Thanks to the coreindependent peripherals—along with the MCUs’ advanced analog integrationof high-speed comparators, DACs, operational amplifiers and ADCs—aswell as the direct internal analog connectivity offered, new hybridsolutions are now possible. These solutions defy the usual definitionsof digital or analog power supplies, as they merge on-chip analogDC/DC capabilities that were previously delegated to separatefixed-function devices with the flexibility and low cost of small 8-bitmicrocontrollers.


Figure 4: Intelligent Analog in a Core-Independent Synchronous Buck Converter

All Connections Inside and Outside
As a side note, the internal analog connectivity ofthese new families of (core independent peripheral enabled)mixed-signal microcontrollers is perfectly matched with superior digitalI/O connectivity, thanks to the Peripheral Pin Select (PPS)feature. PPS, originally available only on very high pin count devices,is now offered on even the smallest microcontrollers (8/14/20-pinpackages), and provides the unprecedented freedom to assign any desiredpin as the input to one or more of the digital peripherals. At the sametime, it can assign any digital peripheral output function to one ormore of the output pins.

But Wait there is More
Here is a final (for now) batch of core independent peripherals:

Auto Clock Tuning
Whilemost modern microcontrollers include an on-chip oscillator, thisrequires typically some form of calibration. Calibration can beperformed at run time by the MCU, when a reference signal is available(USB application or access to an RTCC). The new Auto Clock Tuning modulemakes this process completely automatic and independent from the MCU’soperation. It is so effective that, for example, a USB-capablemicrocontroller is able to operate at Full Speed (that is 12Mbit/s) offthe internal oscillator, achieving better clock stability than 0.25%over the entire industrial temperature range (from -40˚C to +80˚C).

The High Endurance Flash Block
Thisis a non-volatile memory block that is guaranteed to provide the samenumber of erase/write cycles that a typical data EEPROM (100,000) cando, but it can perform the write operation on an entire block of data atonce! Further, the MCU core is automatically set to idle while waitingfor the write operation to complete, minimizing both power consumptionand the complexity of the logic required to perform it. This is a greatpower-saving feature, when the non-volatile memory is used to store theapplication status, in the case of a brown-out event.

The Hardware Capacitive Voltage Divider
TheHardware Capacitive Voltage Divider (HCVD) is a most effectivemethodology to perform capacitive-touch sensing, as well as level,pressure and vibration sensing. The MCU’s HCVD module automates theentire measurement sequence, relieving the core from the tight timingrequirements and allowing easier integration of the sensing algorithm ina control application.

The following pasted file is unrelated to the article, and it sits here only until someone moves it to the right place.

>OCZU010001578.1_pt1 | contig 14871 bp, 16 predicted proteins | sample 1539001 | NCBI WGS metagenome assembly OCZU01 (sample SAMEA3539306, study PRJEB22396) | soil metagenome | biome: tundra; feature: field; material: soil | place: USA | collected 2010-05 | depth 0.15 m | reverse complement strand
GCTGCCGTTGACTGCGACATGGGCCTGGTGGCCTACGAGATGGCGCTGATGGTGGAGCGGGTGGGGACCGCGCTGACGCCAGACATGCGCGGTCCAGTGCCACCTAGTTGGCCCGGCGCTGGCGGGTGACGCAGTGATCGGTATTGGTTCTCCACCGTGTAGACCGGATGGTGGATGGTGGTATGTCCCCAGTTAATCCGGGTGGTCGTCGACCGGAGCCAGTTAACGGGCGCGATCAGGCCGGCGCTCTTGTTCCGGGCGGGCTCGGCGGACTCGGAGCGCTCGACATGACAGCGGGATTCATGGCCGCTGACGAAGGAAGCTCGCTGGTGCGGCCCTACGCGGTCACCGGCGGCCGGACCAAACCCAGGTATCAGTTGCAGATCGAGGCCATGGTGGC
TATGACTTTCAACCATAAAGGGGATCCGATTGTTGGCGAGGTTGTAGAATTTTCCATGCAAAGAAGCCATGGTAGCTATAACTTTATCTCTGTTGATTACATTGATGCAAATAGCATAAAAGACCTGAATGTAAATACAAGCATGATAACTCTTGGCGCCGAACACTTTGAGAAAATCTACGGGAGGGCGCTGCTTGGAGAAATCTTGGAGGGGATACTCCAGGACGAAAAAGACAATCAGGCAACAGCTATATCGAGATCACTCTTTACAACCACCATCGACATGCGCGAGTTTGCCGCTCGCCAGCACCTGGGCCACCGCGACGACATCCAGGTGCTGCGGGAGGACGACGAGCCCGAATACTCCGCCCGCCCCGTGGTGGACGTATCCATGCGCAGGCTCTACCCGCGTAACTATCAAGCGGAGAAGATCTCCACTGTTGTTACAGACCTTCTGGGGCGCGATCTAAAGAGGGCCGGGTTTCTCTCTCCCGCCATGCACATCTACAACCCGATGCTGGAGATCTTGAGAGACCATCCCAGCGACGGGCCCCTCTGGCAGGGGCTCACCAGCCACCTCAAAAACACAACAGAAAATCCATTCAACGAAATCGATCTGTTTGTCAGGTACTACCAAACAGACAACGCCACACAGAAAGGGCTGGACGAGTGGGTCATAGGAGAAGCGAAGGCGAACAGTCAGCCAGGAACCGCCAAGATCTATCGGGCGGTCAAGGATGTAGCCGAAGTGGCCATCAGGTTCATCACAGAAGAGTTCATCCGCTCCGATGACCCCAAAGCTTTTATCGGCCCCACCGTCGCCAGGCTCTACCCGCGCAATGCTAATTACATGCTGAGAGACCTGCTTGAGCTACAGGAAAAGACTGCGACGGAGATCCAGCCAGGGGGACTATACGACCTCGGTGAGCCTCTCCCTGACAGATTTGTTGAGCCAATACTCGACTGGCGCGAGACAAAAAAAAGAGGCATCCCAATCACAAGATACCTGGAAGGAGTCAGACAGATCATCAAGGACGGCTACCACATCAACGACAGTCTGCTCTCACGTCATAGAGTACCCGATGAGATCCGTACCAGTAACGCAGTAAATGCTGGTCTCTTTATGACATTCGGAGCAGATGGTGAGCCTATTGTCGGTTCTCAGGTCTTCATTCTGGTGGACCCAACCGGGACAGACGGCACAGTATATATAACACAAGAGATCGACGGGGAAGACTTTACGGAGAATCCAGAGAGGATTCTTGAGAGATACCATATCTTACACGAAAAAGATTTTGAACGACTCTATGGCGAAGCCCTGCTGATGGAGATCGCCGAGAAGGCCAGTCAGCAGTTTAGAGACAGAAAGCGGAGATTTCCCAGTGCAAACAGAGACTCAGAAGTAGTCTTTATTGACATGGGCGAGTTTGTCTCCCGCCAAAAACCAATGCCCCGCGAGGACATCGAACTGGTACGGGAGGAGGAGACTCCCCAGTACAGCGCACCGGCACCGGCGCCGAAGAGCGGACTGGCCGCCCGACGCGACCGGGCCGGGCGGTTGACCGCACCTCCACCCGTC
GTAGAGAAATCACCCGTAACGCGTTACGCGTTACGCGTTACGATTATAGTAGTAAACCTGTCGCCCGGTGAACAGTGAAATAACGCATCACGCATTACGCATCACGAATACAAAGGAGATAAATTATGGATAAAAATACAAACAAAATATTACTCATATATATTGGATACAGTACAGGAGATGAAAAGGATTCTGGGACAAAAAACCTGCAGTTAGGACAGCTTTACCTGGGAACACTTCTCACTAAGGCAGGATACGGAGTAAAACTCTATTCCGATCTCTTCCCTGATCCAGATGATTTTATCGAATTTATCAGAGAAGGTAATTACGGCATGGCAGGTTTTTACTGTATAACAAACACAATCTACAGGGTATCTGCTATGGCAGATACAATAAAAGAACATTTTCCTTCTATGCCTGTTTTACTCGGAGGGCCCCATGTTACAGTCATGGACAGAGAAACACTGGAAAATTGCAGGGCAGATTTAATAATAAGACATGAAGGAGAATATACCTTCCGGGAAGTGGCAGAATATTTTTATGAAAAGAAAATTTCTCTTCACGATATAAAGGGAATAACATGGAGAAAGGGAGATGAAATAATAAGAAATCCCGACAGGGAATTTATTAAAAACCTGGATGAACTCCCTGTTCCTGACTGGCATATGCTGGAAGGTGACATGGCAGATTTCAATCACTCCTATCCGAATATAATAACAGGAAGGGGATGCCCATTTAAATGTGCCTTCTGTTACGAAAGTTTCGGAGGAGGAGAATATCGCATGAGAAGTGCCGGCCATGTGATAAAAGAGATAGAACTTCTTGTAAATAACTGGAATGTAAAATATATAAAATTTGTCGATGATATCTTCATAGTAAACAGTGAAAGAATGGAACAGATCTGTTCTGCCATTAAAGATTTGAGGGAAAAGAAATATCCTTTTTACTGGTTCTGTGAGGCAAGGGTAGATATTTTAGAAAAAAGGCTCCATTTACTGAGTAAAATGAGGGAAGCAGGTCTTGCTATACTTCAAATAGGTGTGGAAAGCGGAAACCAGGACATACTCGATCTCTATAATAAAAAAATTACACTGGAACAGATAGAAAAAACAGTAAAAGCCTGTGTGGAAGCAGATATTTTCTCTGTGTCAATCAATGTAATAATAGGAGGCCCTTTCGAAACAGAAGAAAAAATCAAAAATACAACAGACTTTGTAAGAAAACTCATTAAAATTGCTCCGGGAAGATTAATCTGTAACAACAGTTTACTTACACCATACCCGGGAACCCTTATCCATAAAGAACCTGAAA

The Math Accelerator
Thisis a 16-bit, fixed-point arithmetic module designed to perform aPID-loop calculation independently from the MCU core. (The PID is thesingle most common algorithm used in embedded control.) It has beenestimated that the Math Accelerator can achieve an MCU workloadreduction of almost three orders of magnitude.

In Summary
Aswe have seen in this short article series, there is plenty ofinnovation taking place in the 8-bit microcontroller space. The coreindependent peripheral philosophy is at the very heart of thisinnovation, and it is helping to redefine what is possible for low-cost,general-purpose MCU applications. While they don’t receive the samemedia attention as larger, 32-bit architectures, 8-bit MCUs areleveraging their robustness and ease of use, while reducing softwaresize and complexity and integrating more intelligent analog.

References

  • PIC16F170X – a small pin count, entry-level microcontroller family featuring core independent peripherals, PPS and intelligent analog
  • PIC16F171X – a medium pin count, entry-level microcontroller family featuring core independent peripherals, PPS and intelligent analog
  • PIC16F161X – a small pin count microcontroller family featuring core independent peripherals, including the SMT, CRC SCAN, ZCD, 100 mA output drivers and Angular Timer
  • PIC16F176X – a small pin count microcontroller family featuring core independent peripherals and intelligent analog integration
  • PIC16F178X – a medium pin count microcontroller family featuring core independent peripherals and intelligent analog integration
  • ISBN: 97813129077759 – Di Jasio – This is (not) Rocket Science

Lucio Di Jasio isthe EMEA Business Development Manager for Microchip Technology Inc. Hehas held various technical and marketing roles within the Company’s 8,16 and 32-bit MCU divisions for the past 20 years. As an opinionated andprolific technical author, Lucio has published numerous articles andseveral books on programming for embedded-control applications.Following his passion for flying, he has achieved both FAA and EASAprivate-pilot license certifications. You can read more about Lucio’slatest books and projects on his blog at: http://blog.flyingpic24.com.